Boron Nitride: Chemistry’s Unappreciated Secret

Boron nitride is a compound that was first discovered in the 18th century but was not produced on a commercial basis until the 1940s. Boron nitride consists of a single boron atom combined with one nitrogen atom. It is made commercially through the reaction of boric acid or boron trioxide with ammonia or urea.

The product is a compound in which adjacent atoms share electrons in the same way as carbon atoms do in its different forms, or allotropes. Just as carbon comes in the form of diamond, which is the hardest known element, or the graphite that is used as a lubricant, so can this compound.

It can even adopt fullerene — another carbon allotrope — shapes ranging from squares to octagons and spheres and including pentagons and hexagons.

A diamond-like version is produced by subjecting the compound to intense temperatures and pressures, just as synthetic diamonds are produced by using the same technique on graphite. But boron nitride sometimes has the upper hand over diamonds as some nano particles of the compound have been found to be harder that synthetic diamonds.

In a hexagonal structure, boron nitride can be a lubricant just like graphite. But it has an advantage here too, as it is less chemically reactive and more resistant to heat than graphite. This form of boron nitride can be used in cosmetics, high-performance ceramics, laser printers and pencil leads. It can be used as a lubricant in advanced aerospace applications because it does not need the extra gas and liquid required by graphite to work effectively.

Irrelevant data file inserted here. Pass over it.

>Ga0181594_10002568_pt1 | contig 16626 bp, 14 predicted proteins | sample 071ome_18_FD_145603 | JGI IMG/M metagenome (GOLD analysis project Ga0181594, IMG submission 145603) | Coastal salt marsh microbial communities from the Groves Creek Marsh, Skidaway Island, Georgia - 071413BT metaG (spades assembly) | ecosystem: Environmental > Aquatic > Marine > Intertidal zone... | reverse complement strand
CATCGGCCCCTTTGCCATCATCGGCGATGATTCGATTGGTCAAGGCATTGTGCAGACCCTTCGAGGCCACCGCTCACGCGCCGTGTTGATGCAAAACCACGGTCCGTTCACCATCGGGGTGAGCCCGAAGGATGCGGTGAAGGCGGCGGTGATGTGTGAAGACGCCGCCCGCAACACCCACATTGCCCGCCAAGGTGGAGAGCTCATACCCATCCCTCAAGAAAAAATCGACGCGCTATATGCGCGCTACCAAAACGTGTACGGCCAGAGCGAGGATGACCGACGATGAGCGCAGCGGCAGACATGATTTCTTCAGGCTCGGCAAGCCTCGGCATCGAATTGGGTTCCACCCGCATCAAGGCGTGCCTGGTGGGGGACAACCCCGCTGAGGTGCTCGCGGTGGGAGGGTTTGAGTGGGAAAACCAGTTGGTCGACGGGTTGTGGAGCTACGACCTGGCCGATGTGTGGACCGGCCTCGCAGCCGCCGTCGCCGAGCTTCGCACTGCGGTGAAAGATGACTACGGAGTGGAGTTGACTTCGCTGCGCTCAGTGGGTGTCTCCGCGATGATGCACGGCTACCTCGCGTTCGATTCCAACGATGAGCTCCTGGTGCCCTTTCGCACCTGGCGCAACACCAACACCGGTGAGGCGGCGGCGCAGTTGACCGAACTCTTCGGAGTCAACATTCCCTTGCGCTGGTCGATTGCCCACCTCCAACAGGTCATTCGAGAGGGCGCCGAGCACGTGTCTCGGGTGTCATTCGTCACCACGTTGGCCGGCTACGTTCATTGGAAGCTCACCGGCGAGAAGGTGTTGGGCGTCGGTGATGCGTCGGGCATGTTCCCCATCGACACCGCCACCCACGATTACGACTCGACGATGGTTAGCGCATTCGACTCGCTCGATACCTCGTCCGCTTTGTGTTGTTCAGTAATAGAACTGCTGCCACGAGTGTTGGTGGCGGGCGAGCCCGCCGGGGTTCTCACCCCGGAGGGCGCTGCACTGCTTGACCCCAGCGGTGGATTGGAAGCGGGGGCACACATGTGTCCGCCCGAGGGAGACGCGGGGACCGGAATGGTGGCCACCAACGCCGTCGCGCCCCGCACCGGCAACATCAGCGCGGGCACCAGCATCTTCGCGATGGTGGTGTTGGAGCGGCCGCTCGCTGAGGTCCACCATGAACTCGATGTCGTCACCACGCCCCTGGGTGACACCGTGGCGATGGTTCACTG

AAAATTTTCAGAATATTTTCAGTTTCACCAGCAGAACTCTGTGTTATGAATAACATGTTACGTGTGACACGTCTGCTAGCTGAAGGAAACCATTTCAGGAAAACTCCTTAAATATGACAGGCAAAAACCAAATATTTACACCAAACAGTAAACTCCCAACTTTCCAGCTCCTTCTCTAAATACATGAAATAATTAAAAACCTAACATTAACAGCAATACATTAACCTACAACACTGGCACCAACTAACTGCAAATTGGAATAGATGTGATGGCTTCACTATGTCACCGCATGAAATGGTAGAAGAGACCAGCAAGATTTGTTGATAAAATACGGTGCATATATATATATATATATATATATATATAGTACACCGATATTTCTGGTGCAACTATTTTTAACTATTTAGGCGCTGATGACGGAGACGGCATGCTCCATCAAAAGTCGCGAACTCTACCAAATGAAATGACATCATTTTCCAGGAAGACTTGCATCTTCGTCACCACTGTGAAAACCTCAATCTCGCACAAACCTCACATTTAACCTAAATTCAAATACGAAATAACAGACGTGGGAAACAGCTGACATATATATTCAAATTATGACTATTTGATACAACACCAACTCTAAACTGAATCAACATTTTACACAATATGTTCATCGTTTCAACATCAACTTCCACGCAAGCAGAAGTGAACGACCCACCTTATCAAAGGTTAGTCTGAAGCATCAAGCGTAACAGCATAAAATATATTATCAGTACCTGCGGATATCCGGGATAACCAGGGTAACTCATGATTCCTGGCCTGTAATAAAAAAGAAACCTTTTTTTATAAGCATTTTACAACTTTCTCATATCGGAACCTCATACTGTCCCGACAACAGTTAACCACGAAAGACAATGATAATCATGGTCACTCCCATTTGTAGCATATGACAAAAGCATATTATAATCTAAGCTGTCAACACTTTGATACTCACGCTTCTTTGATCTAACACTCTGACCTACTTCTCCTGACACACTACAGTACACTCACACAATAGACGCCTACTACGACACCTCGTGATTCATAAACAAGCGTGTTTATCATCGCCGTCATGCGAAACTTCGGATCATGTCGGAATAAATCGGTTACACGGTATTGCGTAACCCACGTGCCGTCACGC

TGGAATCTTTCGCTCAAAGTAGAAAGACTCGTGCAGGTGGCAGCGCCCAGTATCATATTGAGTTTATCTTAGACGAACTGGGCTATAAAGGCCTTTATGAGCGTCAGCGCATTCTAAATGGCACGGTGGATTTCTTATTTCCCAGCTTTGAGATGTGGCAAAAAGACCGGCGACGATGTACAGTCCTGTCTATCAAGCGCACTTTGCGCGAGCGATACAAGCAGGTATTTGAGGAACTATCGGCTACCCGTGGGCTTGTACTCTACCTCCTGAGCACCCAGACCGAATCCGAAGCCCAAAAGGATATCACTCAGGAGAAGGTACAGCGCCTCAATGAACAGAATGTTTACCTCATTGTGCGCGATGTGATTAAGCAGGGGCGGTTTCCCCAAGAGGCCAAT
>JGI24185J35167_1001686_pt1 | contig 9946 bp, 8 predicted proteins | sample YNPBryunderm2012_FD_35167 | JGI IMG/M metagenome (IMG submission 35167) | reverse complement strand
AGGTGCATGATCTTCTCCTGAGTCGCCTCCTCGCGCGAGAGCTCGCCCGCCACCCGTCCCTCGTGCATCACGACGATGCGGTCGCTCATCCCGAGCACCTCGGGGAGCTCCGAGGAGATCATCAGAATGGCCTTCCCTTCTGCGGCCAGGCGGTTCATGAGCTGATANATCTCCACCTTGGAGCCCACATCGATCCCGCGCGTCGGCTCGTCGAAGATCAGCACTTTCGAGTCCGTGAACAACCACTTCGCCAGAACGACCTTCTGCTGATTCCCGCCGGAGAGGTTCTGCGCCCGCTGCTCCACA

When used in bullet coatings, this compound ensures a cleaner gun barrel and straighter shot.

Molecules of the compound can be rolled into tubes, just like carbon, to make nanotubes. But unlike carbon, these tubes can be insulators and are more resilient to chemicals and high temperatures.

If a boron 10 isotope is used to make boron nitride, the product is able to absorb radiation.

The compound can also be formed into nano sheets (like graphene nano sheets) and used as a filter. It can absorb nearly 33 times its weight in organic solvents and oils while at the same time repelling water. Once used, the sheet can be cleaned of the contaminant by burning off the oils and organic compounds, leaving the nano sheets undamaged.

If you would like to learn more regarding boron nitride and how you could use it within your industry then do not hesitate to contact Multi-Lab. We will be happy to provide informative advice and guide you into choosing the right product for your needs.

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